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Old 2nd May 2012, 03:57 AM   #9
a_unique_person
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Windows XP

It was made in the days before 1TB drives, and is really showing it's age now.

As someone else said, use the command line. Even better, use xcopy. Even better, robocopy.

(robocopy is a part of the windows 2003 server toolkit, but according to this, works on XP)
http://jamesrossiter.wordpress.com/2...in-windows-xp/
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Old 2nd May 2012, 08:17 AM   #10
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I'd boot a linux flash key and use rsync.
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Old 2nd May 2012, 12:46 PM   #11
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Another vote for linux and rsync here. Any version of Windows seems to be utterly useless at file copying, there are times I have shouted at windows 7 at how aggravatingly slow and unreliable it is.
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Old 2nd May 2012, 05:55 PM   #12
b33fj3rky
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Thank you all for the help. The errors from Acronis programs involve problems reading the source disk. Copying purely through Windows from 1 USB drive to another gives "Delayed write failed" errors.

I'd never heard of robocopy; I'll try that first. If it doesn't work, I'll try a Linux live CD.
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Old 3rd May 2012, 09:24 AM   #13
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Bon chance!

Don't forget to let us know how you get on.
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Old 4th May 2012, 03:48 PM   #14
bruto
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If you're not doing a bootable disk, just data, how about going into command mode and using the old DOS Xcopy function. You can use various switches to include subdirectories, hidden files, etc.

Xcopy syntax

If you need to transfer the operating system as well as all files and installations, and make the disk bootable, Maxblast, the program that comes with Maxtor drives (or at least it used to) will do it.
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Old 7th May 2012, 01:50 AM   #15
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Originally Posted by Brian-M View Post
There's no reason why it should fail, unless there's a problem in the OS. You could try a different OS just for the transfer, something that can run directly from a bootable CD (so you don't need to install it on your computer). Puppy Linux for example.
You're making me redundant.
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Old 7th May 2012, 10:29 PM   #16
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Install Supercopier2 and copy the files using that. It supports resuming, and will alow you to see which files are having problems and choose to skip them (if there is file corruption).

Another option is Unstoppable Copier which retries if errors are encountered and is very useful for if there are sic errors.
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Old 12th May 2012, 04:44 PM   #17
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Drag-and-drop in Windows doesn't work so well if the full path (file name + path) is > 256 characters or something. That could be a problem, too.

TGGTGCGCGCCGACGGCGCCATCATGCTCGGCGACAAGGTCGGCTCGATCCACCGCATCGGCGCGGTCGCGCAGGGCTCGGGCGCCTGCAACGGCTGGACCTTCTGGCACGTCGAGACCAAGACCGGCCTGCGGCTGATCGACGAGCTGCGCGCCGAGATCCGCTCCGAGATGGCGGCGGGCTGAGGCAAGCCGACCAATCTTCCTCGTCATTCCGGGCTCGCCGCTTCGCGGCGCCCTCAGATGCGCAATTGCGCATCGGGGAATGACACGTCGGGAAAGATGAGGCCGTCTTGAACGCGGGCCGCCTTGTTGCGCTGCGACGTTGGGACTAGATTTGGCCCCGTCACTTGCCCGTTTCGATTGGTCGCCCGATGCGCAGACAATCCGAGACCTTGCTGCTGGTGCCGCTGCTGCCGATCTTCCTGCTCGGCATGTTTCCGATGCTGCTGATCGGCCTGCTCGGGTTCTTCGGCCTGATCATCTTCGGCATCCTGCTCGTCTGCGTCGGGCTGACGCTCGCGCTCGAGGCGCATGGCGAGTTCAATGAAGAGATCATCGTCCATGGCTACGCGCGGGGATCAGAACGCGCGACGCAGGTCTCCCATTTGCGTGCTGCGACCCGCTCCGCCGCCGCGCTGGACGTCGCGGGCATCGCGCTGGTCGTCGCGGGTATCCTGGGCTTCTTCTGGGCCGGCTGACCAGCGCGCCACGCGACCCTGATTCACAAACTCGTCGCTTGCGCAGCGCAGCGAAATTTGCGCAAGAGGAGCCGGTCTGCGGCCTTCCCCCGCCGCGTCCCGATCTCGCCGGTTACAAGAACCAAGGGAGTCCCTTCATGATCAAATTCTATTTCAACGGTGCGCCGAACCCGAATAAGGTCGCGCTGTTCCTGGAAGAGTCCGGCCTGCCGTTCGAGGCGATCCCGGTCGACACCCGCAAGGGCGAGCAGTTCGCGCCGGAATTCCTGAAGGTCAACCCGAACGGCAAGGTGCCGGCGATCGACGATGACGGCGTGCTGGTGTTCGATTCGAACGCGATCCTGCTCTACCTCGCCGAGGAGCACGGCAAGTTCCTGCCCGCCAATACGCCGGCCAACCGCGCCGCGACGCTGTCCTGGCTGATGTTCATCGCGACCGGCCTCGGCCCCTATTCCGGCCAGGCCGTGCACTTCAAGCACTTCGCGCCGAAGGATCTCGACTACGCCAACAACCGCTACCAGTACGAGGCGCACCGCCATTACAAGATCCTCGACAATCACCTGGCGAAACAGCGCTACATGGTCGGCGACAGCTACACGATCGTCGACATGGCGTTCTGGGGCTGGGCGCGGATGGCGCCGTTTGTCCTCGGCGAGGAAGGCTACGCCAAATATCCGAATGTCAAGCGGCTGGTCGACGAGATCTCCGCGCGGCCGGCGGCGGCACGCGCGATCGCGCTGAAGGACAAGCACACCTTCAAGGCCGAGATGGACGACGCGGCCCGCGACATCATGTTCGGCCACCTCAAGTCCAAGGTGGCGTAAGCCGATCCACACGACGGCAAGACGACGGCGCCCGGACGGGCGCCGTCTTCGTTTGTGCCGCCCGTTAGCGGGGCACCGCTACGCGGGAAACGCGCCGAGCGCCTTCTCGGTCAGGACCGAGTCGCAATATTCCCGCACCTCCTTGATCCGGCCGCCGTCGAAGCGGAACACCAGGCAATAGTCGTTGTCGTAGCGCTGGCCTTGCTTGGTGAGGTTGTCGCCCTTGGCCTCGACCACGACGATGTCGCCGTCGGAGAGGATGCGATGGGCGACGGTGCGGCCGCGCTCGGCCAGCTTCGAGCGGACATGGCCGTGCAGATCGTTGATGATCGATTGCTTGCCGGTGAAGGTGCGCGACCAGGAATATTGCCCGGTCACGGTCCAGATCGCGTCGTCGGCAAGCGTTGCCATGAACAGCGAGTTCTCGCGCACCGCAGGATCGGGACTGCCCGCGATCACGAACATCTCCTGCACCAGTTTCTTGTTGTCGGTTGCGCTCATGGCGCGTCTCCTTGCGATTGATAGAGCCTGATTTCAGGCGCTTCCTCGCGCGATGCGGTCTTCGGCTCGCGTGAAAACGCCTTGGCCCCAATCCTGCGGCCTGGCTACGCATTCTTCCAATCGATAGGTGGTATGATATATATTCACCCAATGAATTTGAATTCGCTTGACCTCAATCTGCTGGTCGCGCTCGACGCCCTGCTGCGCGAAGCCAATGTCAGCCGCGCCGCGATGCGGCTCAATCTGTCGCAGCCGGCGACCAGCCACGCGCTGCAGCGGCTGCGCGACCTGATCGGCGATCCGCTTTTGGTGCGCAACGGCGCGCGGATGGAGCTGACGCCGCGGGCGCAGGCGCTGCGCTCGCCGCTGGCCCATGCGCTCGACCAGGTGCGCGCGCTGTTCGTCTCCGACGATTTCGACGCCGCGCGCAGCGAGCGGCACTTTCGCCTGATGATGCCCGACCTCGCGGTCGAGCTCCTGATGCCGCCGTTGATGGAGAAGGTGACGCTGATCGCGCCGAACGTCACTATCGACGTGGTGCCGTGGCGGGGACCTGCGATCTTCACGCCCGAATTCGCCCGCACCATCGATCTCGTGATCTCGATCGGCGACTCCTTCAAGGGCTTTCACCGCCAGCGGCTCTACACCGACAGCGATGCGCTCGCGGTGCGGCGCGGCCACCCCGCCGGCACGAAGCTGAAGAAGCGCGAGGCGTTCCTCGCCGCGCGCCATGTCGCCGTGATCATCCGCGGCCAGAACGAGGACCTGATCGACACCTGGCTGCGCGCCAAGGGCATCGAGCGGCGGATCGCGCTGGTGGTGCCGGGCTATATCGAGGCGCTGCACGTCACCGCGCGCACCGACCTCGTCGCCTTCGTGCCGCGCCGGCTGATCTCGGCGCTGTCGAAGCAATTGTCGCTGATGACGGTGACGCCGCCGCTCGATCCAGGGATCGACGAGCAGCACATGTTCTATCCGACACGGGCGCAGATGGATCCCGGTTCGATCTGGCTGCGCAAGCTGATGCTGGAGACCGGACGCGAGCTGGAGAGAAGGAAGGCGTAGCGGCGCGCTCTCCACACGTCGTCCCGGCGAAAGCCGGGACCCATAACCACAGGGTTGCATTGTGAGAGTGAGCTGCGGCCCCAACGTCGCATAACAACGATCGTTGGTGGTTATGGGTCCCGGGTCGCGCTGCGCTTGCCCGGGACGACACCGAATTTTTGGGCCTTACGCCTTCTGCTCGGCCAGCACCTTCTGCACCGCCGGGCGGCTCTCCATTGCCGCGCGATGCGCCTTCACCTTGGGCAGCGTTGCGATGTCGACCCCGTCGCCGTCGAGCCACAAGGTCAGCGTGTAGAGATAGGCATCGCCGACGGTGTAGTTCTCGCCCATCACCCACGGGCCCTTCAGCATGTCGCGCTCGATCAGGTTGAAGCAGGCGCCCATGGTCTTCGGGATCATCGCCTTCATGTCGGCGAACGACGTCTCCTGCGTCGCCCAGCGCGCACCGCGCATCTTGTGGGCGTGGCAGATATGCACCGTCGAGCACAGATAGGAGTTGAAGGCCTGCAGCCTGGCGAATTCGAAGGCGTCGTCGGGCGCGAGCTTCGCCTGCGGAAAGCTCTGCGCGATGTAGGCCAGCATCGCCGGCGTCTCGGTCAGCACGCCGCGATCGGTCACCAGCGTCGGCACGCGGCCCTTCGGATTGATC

Assuming there aren't corrupt files due to bad file pointers, one of those utilities should work. And if the Microsoft "robust" copy is really robust, it should be able to repair (during copy) or skip the bad files, or at least notify you which are unrecoverable.
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Old 17th May 2012, 01:15 AM   #18
Andrew Wiggin
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Originally Posted by a_unique_person View Post
Windows XP

It was made in the days before 1TB drives, and is really showing it's age now.[/url]
This. Beg or borrow a windows 7 laptop or netbook, plug in both drives, drag and drop. Then walk away and find something else to do for the rest of the day while it churns.
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Old 17th May 2012, 01:18 AM   #19
Andrew Wiggin
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Originally Posted by Beerina View Post
Drag-and-drop in Windows doesn't work so well if the full path (file name + path) is > 256 characters or something. That could be a problem, too.

Assuming there aren't corrupt files due to bad file pointers, one of those utilities should work. And if the Microsoft "robust" copy is really robust, it should be able to repair (during copy) or skip the bad files, or at least notify you which are unrecoverable.
I've had this problem too. Sometimes what needs to happen is that I have to do some rearranging and presorting before copying to shorten the path length.
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Old 17th May 2012, 01:22 PM   #20
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Are you sure there isn't a problem with your USB drivers/ USB chipset? I had an old PC here (Pentium D, I believe) that had the same issue. The USB architecture wouldn't allow two external drives to operate simultaniously. I had to do the old copy to internal, then to new external.
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Old 17th May 2012, 05:01 PM   #21
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As an FYI, I've been collating my disparate hard drives into one 1TB hard drive with Win7 (for the moment) and I couldn't get robocopy to do what I wanted, so I reverted to xcopy and it was fast and efficient copying. Robocopy can move the files while I don't think xcopy can though. For me, in this case, it wasn't an issue.

At any rate, I recommend using xcopy as Bruno stated above.